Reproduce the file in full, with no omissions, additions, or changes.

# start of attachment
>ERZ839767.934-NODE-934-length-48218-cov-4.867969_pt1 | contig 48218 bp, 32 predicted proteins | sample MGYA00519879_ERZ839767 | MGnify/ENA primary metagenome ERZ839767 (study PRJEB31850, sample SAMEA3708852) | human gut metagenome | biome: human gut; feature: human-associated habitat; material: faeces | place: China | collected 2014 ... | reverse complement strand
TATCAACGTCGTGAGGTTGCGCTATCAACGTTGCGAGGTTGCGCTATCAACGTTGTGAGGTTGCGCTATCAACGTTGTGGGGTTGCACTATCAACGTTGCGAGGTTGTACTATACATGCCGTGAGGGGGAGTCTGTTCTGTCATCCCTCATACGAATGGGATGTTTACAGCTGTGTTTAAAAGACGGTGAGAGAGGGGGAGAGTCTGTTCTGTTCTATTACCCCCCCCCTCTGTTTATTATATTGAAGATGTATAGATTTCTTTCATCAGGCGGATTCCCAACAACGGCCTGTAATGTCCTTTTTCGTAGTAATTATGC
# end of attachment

>ERZ839767.934-NODE-934-length-48218-cov-4.867969_pt1 | contig 48218 bp, 32 predicted proteins | sample MGYA00519879_ERZ839767 | MGnify/ENA primary metagenome ERZ839767 (study PRJEB31850, sample SAMEA3708852) | human gut metagenome | biome: human gut; feature: human-associated habitat; material: faeces | place: China | collected 2014 ... | reverse complement strand
TATCAACGTCGTGAGGTTGCGCTATCAACGTTGCGAGGTTGCGCTATCAACGTTGTGAGGTTGCGCTATCAACGTTGTGGGGTTGCACTATCAACGTTGCGAGGTTGTACTATACATGCCGTGAGGGGGAGTCTGTTCTGTCATCCCTCATACGAATGGGATGTTTACAGCTGTGTTTAAAAGACGGTGAGAGAGGGGGAGAGTCTGTTCTGTTCTATTACCCCCCCCCTCTGTTTATTATATTGAAGATGTATAGATTTCTTTCATCAGGCGGATTCCCAACAACGGCCTGTAATGTCCTTTTTCGTAGTAATTATGC